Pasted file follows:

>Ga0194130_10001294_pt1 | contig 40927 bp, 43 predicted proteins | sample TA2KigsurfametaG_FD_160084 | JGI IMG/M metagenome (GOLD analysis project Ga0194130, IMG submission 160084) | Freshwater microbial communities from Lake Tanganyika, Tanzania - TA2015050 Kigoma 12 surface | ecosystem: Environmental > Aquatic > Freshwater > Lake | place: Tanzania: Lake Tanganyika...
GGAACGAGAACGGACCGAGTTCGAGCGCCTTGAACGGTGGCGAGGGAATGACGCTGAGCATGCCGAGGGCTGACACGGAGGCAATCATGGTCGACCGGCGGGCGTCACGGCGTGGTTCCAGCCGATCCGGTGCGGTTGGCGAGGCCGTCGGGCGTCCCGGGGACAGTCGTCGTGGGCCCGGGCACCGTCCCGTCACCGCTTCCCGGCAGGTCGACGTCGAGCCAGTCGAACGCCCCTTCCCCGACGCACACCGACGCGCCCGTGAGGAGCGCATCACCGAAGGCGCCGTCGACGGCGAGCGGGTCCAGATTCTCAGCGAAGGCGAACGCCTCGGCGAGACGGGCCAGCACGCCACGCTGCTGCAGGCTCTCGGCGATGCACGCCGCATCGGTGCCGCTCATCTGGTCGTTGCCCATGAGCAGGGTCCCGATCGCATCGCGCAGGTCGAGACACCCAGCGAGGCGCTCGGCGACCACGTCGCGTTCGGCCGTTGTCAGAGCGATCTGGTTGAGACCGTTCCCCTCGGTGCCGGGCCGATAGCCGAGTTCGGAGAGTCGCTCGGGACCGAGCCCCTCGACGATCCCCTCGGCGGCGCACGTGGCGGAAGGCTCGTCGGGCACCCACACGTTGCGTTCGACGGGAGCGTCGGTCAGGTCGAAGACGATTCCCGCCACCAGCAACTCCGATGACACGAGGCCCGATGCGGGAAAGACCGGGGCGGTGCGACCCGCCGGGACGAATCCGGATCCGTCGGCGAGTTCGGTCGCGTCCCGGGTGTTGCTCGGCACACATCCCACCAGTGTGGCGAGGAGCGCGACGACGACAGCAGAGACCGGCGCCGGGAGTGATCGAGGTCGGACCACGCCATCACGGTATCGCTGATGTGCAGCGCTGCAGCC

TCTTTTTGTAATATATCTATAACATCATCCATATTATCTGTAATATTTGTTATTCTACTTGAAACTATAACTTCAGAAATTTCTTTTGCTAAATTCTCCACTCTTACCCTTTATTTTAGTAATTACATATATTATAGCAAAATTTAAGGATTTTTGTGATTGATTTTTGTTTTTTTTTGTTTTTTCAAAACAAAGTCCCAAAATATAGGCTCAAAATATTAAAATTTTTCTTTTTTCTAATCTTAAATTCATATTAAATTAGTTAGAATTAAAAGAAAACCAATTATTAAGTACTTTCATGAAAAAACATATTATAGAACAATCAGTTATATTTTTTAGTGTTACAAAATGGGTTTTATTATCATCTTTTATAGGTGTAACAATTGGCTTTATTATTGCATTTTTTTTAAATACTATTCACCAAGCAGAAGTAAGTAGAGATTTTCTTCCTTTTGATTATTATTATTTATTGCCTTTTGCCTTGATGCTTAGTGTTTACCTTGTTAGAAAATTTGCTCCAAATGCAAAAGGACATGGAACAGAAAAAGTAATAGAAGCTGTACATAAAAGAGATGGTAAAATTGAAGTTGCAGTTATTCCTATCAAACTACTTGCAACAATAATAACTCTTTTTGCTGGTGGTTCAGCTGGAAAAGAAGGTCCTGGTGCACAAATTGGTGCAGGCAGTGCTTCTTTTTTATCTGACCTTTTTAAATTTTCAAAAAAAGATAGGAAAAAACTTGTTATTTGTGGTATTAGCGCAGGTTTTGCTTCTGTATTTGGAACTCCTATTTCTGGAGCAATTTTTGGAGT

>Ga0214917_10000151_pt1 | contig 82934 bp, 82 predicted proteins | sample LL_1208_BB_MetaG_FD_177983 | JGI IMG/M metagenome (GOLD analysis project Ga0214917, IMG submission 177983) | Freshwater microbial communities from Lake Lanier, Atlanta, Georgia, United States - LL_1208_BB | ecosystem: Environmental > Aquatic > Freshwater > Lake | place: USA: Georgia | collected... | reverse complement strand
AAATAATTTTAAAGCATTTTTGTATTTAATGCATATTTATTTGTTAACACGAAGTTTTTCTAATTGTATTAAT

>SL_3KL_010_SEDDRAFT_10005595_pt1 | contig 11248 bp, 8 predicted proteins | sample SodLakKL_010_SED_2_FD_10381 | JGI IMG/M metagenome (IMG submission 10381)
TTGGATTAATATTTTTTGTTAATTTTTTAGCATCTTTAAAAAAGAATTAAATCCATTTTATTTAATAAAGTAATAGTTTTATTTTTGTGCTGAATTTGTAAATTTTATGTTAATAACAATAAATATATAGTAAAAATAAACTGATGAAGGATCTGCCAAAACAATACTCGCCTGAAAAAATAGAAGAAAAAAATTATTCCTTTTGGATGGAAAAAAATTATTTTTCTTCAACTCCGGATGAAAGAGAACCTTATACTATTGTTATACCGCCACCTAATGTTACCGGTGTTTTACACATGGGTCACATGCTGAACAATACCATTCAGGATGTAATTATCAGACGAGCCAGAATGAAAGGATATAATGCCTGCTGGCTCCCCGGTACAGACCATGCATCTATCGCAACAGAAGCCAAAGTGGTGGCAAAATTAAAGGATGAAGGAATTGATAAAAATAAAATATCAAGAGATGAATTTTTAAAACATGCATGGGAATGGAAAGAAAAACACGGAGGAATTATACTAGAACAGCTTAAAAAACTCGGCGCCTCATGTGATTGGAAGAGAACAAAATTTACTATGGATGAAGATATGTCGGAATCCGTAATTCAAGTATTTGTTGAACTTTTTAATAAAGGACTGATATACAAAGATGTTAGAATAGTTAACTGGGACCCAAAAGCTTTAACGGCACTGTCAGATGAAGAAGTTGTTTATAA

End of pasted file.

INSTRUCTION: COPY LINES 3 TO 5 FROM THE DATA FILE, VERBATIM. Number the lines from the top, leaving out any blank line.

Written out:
TCTTTTTGTAATATATCTATAACATCATCCATATTATCTGTAATATTTGTTATTCTACTTGAAACTATAACTTCAGAAATTTCTTTTGCTAAATTCTCCACTCTTACCCTTTATTTTAGTAATTACATATATTATAGCAAAATTTAAGGATTTTTGTGATTGATTTTTGTTTTTTTTTGTTTTTTCAAAACAAAGTCCCAAAATATAGGCTCAAAATATTAAAATTTTTCTTTTTTCTAATCTTAAATTCATATTAAATTAGTTAGAATTAAAAGAAAACCAATTATTAAGTACTTTCATGAAAAAACATATTATAGAACAATCAGTTATATTTTTTAGTGTTACAAAATGGGTTTTATTATCATCTTTTATAGGTGTAACAATTGGCTTTATTATTGCATTTTTTTTAAATACTATTCACCAAGCAGAAGTAAGTAGAGATTTTCTTCCTTTTGATTATTATTATTTATTGCCTTTTGCCTTGATGCTTAGTGTTTACCTTGTTAGAAAATTTGCTCCAAATGCAAAAGGACATGGAACAGAAAAAGTAATAGAAGCTGTACATAAAAGAGATGGTAAAATTGAAGTTGCAGTTATTCCTATCAAACTACTTGCAACAATAATAACTCTTTTTGCTGGTGGTTCAGCTGGAAAAGAAGGTCCTGGTGCACAAATTGGTGCAGGCAGTGCTTCTTTTTTATCTGACCTTTTTAAATTTTCAAAAAAAGATAGGAAAAAACTTGTTATTTGTGGTATTAGCGCAGGTTTTGCTTCTGTATTTGGAACTCCTATTTCTGGAGCAATTTTTGGAGT

>Ga0214917_10000151_pt1 | contig 82934 bp, 82 predicted proteins | sample LL_1208_BB_MetaG_FD_177983 | JGI IMG/M metagenome (GOLD analysis project Ga0214917, IMG submission 177983) | Freshwater microbial communities from Lake Lanier, Atlanta, Georgia, United States - LL_1208_BB | ecosystem: Environmental > Aquatic > Freshwater > Lake | place: USA: Georgia | collected... | reverse complement strand
AAATAATTTTAAAGCATTTTTGTATTTAATGCATATTTATTTGTTAACACGAAGTTTTTCTAATTGTATTAAT